Graduation season is in full swing and UT grads will celebrate their achievements in commencement ceremonies this weekend. Ever wonder why Americans collect their diplomas to the strains of a march by a British composer?
It all began at a very special graduation ceremony. Edward Elgar was invited to visit the United States several times, but couldn't quite be persuaded to make the trip. But that all changed when his friend Samuel Sanford, Professor of Music at Yale University, extended an invitation. Sanford promised Elgar a warm and enthusiastic welcome, and went a step further: on June 28, 1905, Elgar would be awarded an honorary doctorate in music at Yale's commencement ceremony.
The ceremony concluded with a performance of Elgar's Pomp and Circumstance March No. 1. The piece made such an impression on the audience that other schools followed suit: Princeton in 1907, Chicago in 1908, and other leading schools during the next decade. By the mid-twenties the march was being performed throughout the country and is such a part of the graduation scene today we can hardly imagine walking across the stage to anything else.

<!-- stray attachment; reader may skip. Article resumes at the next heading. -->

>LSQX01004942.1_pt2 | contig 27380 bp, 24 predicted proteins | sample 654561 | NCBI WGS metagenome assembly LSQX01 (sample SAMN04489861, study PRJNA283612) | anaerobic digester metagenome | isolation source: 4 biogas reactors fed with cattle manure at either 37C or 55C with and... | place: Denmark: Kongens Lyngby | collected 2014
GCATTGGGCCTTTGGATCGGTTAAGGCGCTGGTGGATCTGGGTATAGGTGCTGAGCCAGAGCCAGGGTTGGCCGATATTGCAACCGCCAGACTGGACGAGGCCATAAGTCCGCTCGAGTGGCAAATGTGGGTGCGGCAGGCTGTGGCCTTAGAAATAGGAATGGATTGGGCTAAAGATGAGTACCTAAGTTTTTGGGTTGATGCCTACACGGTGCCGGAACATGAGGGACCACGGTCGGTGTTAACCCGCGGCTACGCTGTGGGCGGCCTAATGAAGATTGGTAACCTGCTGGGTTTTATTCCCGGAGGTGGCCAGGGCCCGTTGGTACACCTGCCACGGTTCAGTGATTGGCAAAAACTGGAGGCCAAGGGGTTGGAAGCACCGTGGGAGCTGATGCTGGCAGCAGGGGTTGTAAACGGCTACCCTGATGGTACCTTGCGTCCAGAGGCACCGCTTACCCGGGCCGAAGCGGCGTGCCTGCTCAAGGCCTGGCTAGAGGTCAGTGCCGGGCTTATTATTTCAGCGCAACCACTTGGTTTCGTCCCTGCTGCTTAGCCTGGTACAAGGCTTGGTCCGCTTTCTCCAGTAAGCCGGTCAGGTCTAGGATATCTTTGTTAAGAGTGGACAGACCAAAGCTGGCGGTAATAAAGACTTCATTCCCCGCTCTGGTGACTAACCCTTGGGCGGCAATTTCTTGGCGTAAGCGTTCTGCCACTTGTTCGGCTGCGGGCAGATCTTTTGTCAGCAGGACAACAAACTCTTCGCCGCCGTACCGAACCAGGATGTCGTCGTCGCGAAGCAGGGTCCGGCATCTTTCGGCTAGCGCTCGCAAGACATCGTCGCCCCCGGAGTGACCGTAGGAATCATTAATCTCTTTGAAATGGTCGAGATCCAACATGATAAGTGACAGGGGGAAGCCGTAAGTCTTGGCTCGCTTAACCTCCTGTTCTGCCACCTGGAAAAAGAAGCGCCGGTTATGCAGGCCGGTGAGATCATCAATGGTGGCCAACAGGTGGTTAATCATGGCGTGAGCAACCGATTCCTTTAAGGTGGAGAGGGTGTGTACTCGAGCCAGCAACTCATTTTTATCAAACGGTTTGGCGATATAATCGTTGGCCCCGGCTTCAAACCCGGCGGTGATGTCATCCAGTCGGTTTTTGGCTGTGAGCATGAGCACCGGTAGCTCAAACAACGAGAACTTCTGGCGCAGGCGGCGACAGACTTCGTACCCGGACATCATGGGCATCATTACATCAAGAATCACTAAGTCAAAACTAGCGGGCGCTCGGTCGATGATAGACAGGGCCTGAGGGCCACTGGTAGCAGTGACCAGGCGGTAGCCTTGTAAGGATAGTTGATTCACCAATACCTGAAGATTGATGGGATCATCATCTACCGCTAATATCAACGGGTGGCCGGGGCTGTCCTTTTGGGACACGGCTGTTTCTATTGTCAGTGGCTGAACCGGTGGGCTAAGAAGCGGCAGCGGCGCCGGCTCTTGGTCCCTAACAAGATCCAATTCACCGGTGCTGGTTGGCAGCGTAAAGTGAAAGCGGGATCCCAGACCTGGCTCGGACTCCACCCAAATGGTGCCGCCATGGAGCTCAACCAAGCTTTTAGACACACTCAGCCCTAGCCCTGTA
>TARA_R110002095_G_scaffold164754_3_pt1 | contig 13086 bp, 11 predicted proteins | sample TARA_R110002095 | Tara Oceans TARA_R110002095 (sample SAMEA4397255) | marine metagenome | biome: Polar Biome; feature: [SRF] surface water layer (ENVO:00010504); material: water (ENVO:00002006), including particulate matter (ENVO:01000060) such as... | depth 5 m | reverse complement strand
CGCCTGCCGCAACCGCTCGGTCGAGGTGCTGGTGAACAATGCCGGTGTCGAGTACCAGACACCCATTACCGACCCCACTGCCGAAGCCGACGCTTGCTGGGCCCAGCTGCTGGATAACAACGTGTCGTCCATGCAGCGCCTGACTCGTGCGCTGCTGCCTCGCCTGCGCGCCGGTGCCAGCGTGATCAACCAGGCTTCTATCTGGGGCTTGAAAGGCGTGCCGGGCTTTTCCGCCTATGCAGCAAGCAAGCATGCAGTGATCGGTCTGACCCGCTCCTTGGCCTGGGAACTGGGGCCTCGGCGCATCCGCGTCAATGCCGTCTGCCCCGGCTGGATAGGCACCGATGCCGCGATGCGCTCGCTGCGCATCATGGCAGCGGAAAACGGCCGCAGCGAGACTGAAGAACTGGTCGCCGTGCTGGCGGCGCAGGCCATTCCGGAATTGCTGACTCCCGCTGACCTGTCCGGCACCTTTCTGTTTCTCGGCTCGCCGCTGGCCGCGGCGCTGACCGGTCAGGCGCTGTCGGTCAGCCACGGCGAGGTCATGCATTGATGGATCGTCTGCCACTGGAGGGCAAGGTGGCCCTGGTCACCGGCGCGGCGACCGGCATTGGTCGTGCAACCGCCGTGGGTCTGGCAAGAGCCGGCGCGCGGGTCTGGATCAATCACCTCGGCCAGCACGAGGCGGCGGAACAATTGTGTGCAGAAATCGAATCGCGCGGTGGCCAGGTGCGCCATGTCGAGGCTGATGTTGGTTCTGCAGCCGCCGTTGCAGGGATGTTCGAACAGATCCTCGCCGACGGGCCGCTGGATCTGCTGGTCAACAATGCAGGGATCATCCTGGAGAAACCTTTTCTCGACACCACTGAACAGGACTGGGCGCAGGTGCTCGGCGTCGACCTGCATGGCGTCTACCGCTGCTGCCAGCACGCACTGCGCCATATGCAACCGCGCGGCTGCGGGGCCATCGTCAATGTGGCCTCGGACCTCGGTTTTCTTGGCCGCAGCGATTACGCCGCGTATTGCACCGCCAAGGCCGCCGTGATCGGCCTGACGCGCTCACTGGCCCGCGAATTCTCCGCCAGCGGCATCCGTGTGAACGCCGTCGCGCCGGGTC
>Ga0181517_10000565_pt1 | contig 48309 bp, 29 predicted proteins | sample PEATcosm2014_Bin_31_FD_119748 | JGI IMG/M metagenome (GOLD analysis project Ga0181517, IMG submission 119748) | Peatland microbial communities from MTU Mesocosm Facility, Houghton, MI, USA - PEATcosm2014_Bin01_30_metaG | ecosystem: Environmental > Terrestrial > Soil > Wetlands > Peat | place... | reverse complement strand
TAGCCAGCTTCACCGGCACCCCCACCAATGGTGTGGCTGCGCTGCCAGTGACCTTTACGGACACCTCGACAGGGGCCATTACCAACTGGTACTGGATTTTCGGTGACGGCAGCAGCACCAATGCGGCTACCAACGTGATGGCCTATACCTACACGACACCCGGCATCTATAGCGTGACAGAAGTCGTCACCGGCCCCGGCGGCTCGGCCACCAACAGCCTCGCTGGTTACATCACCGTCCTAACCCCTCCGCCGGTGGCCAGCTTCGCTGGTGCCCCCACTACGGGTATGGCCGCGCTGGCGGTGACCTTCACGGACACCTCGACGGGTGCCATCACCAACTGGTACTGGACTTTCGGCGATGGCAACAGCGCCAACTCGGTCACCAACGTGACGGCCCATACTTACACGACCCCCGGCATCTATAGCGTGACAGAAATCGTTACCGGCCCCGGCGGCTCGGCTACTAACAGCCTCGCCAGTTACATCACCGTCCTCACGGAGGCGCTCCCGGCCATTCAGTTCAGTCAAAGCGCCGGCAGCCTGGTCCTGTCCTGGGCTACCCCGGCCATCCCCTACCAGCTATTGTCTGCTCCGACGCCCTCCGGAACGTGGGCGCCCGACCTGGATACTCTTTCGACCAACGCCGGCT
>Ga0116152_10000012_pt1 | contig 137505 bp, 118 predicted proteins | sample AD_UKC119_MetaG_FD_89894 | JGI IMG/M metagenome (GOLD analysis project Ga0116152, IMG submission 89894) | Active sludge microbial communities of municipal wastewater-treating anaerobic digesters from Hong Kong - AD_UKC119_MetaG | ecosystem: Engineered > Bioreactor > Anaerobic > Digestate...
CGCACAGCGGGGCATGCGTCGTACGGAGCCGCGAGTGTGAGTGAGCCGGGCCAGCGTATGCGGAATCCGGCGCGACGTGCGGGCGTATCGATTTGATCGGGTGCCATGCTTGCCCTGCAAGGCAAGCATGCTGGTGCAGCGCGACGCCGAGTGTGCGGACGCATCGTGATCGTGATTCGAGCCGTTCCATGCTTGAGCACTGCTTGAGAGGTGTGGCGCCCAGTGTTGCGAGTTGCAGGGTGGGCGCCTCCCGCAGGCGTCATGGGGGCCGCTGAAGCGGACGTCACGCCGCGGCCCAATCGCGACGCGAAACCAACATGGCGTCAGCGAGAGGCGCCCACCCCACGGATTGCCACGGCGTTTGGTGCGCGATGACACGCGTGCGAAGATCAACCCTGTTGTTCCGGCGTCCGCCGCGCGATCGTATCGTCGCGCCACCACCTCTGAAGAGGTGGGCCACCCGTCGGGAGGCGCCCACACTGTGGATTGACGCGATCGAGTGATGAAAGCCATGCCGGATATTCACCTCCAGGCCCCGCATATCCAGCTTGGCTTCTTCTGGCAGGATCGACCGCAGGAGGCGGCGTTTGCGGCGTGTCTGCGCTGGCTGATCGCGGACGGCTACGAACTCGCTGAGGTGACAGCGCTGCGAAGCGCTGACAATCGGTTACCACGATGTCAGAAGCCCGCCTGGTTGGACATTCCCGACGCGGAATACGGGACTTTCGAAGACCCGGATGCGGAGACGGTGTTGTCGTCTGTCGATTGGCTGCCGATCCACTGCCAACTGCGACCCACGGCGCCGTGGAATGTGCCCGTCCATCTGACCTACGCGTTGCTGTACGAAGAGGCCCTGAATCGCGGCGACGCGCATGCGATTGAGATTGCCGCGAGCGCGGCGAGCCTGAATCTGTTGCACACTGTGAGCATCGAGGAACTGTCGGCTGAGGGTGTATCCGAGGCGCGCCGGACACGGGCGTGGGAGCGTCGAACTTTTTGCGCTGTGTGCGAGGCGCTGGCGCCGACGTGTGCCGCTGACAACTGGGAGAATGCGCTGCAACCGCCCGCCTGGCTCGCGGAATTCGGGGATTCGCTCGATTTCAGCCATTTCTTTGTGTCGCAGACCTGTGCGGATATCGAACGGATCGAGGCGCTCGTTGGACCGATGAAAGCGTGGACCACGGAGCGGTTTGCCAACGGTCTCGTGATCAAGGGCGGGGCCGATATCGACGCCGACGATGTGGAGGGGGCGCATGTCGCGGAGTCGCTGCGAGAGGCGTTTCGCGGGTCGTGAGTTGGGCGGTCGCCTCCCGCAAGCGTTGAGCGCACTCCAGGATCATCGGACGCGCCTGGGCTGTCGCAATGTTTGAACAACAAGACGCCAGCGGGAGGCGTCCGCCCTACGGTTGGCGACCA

Another bit of trivia: the "pomp and circumstance" referred to in the titles of Elgar's marches (he wrote six in all) refers not to graduation, but to war. It's taken from Act III, Scene 3 of Shakespeare's Othello.
Congratulations to all the grads out there! And to the poor band members who have to play Elgar's music over and over for what must seem like hours—take comfort. Someday you'll be on the receiving end of all that pomp and circumstance!